Maritha Pottenger

Hands are from La Jolla Unit Game, October 14, 2018.

With very distributional hands, both sides may end up competing to the five and even the six level, not sure to whom the hand belongs. Sometimes there are double-game swings with both sides able to score a game. A major principle is such circumstances is to describe your hand as fully as you can so your partner can make a more informed decision—in terms of doubling, passing, or bidding one more.

Hand #23

West: K1053 7643 AQ854

East: AJ3 AQ9872 10 KJ2

South passed and West passed and North made a NON-standard third seat opening of 1 when she had only four spades to the King and a perfectly good KQJx to open if she wished to open light. East overcalled 2 (promising an opening hand for a 2-level overcall). South jumped to 4—distribution, little defense. West can bid 5, but that does not help partner know what to do if someone bids 5.

West's best bid is 5. Partner will know that he is NOT trotting out a new suit at the five level, particularly as a passed hand. So, that shows an excellent heart raise, and a decent side suit in clubs. Partner, holding the East hand can envision Kxxx and AQxxx, and easily find a 6 call whether the opponents bid 5 or not. East expects her two losing spades to go away on partner's good clubs—plus partner is pretty much guaranteed to have a singleton or void in spades on this auction. If West simply bids 5, East will double 5 by South. Collecting 500 (an 8% result in practice) is very poor versus your 680 (19%), 710 (62%) or 1430 (96%). Furthermore, if you DO defend 5 doubled and partner has bid clubs, you can lead your singleton diamond. Then you grab the first spade and put partner in with a club for a diamond ruff. Then get to partner again with the K for another diamond ruff. Plus 800 will beat all the people who stop in game, for a 92% board in practice.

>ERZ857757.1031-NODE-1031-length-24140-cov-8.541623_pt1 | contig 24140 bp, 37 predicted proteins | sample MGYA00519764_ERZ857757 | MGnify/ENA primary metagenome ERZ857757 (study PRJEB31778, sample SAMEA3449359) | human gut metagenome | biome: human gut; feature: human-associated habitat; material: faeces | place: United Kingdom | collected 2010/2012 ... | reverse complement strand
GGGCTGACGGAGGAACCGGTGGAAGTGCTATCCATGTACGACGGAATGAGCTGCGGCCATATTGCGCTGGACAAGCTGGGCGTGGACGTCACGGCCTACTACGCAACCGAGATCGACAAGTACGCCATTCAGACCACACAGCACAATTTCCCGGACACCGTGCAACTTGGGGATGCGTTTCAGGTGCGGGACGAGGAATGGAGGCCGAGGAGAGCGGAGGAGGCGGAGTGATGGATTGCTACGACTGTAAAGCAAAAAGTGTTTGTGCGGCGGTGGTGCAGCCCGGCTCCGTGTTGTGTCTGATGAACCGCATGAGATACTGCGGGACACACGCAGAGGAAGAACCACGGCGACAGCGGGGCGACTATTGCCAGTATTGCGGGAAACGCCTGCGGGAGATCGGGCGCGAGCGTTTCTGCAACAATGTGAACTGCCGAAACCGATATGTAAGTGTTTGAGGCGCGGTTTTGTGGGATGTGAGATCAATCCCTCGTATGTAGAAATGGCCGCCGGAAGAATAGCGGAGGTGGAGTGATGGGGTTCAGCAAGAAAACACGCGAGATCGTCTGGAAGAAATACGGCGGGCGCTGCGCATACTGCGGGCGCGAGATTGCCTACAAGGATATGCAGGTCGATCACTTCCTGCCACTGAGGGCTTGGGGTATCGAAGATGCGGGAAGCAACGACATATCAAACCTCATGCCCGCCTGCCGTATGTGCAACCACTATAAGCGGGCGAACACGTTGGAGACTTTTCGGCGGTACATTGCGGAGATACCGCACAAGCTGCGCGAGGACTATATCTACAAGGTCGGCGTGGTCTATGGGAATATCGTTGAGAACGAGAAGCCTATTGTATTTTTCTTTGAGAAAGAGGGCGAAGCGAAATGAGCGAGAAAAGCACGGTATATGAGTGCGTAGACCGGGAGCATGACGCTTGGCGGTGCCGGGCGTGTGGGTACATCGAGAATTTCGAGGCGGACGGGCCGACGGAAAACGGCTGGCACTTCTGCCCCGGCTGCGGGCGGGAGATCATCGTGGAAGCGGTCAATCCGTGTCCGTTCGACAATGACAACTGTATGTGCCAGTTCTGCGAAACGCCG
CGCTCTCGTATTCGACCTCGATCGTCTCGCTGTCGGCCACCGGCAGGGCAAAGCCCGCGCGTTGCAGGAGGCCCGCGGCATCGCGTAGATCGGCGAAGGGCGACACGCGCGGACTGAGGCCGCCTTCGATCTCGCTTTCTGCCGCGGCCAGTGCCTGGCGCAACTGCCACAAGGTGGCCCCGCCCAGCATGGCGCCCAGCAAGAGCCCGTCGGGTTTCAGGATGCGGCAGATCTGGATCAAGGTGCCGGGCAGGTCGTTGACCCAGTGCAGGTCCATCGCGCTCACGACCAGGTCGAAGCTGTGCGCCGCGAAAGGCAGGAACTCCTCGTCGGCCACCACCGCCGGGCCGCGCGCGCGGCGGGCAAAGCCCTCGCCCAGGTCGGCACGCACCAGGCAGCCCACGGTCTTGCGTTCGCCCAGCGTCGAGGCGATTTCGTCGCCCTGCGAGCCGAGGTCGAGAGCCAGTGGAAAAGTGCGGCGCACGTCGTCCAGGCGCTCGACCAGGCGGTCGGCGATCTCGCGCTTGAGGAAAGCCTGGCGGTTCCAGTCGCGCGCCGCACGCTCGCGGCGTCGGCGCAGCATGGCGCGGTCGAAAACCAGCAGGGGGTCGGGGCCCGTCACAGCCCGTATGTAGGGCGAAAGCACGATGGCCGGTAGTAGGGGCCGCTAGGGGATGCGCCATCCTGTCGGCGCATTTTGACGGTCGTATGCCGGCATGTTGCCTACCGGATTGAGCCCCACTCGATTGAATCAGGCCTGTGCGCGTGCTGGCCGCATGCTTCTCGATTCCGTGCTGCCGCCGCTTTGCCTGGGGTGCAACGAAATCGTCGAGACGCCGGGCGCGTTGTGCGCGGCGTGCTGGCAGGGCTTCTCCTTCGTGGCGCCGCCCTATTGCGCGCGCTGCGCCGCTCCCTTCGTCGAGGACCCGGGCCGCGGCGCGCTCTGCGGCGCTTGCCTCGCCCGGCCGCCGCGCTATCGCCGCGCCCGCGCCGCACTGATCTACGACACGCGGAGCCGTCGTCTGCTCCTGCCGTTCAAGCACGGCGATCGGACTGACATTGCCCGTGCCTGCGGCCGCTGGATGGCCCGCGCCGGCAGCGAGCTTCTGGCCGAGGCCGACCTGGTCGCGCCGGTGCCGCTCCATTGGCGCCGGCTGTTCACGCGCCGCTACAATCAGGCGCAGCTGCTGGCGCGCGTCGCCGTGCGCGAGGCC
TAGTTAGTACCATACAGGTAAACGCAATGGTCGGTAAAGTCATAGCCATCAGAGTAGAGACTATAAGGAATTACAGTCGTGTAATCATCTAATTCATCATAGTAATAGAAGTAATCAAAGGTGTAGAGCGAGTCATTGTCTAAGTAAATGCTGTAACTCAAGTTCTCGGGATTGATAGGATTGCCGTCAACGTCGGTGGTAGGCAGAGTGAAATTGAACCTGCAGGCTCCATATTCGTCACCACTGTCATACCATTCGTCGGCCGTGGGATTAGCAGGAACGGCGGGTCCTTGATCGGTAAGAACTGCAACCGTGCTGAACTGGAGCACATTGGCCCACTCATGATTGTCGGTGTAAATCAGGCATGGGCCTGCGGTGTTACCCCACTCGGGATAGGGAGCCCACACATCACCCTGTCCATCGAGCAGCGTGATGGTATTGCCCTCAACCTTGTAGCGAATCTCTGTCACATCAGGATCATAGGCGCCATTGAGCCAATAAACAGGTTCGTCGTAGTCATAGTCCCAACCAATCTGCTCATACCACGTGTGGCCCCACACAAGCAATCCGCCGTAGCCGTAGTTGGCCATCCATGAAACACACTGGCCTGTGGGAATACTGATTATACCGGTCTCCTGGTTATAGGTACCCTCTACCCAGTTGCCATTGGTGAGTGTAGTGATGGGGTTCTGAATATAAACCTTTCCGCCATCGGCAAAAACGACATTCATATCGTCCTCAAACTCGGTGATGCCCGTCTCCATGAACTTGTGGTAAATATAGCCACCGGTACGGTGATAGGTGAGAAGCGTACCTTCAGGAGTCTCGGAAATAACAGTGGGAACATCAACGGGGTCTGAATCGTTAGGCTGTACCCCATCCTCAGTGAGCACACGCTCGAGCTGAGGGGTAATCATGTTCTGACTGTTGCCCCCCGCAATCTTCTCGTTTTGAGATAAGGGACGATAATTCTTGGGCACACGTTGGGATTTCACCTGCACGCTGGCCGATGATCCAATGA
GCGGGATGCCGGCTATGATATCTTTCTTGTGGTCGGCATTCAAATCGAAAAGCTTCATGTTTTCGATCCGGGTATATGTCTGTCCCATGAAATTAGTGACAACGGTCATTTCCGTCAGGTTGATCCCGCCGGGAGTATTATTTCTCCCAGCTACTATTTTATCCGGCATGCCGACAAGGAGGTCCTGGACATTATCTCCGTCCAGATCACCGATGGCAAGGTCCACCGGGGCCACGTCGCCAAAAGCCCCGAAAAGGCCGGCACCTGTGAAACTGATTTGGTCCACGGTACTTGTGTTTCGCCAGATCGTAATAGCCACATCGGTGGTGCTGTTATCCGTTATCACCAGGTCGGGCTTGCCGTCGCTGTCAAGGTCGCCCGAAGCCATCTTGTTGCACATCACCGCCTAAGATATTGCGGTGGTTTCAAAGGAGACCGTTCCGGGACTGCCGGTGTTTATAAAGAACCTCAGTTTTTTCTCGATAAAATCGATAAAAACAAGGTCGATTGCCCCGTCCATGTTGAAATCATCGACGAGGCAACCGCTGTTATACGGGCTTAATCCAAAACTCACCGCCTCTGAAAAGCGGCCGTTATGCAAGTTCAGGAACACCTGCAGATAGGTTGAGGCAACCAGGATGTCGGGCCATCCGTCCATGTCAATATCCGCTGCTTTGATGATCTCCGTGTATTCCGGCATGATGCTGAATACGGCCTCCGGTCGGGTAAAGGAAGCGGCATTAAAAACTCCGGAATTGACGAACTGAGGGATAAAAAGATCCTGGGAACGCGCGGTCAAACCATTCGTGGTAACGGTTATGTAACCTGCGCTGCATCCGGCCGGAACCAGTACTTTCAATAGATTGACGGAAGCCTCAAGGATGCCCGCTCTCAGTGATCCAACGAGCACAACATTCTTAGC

Bidding the slam gets you 12½ out of 13 matchpoints. Most pairs made seven (+710) because the opponents (naturally) led a spade rather than a diamond. You ruff one spade in Dummy and discard two spades and one diamond on the good clubs.

Matthew Kidd says: I highly recommend the book Partnership Bidding at Bridge: The Contest Auction by Andrew Robson and Oliver Segal, which discusses many competitive bidding situations similar to this one. It is also the rare bridge book that has been released to the public. I can send you a PDF version.

Hand #33

South (Dummy): AQ7632 Q9 KJ72 K

West: 4 1084 AQ8 J108643

North opened 1. South responded 1. North rebid 2 and South jumped to 4. Partner led the 3 (fourth best).

This is matchpoints, not IMPS, so you have to decide whether you can set the contract, or you are just trying to avoid giving away too many overtricks. You are entitled to two diamond tricks because Declarer has exactly two cards in the suit (rarely three, if partner has led from 10xx). If partner has the A, you are entitled to a club trick as well. If Declarer has the Kxx, you must cash out immediately. If, however, partner has the K10xx of spades, the spade suit is NOT running immediately, and you may want to cut down on club ruffs in Dummy. If Declarer has the A, the K will be another Dummy entry and allow Declarer to set up the spade suit even if he has only a doubleton.

So, the most likely scenario is that Declarer is going to do very well on this hand. You expect Declarer to have AKxxxx and either the K or the A—and possibly both. If he has both, you are not getting anything other than your two diamond tricks, so it is definitely time to cash and NOT to worry about setting up the KJ in Dummy for later discards. Partner's second diamond, if it is low, should suggest a club back, and that is the maximum you will achieve. [If partner's second diamond is high or looks like a middle card, she probably does not have anything other than the Q.]

Holding Declarer to ten tricks would net you 11 out of 13 matchpoints for an 85% board. Letting them make 6 (with a club or heart switch) gets only 4½ matchpoints (35%).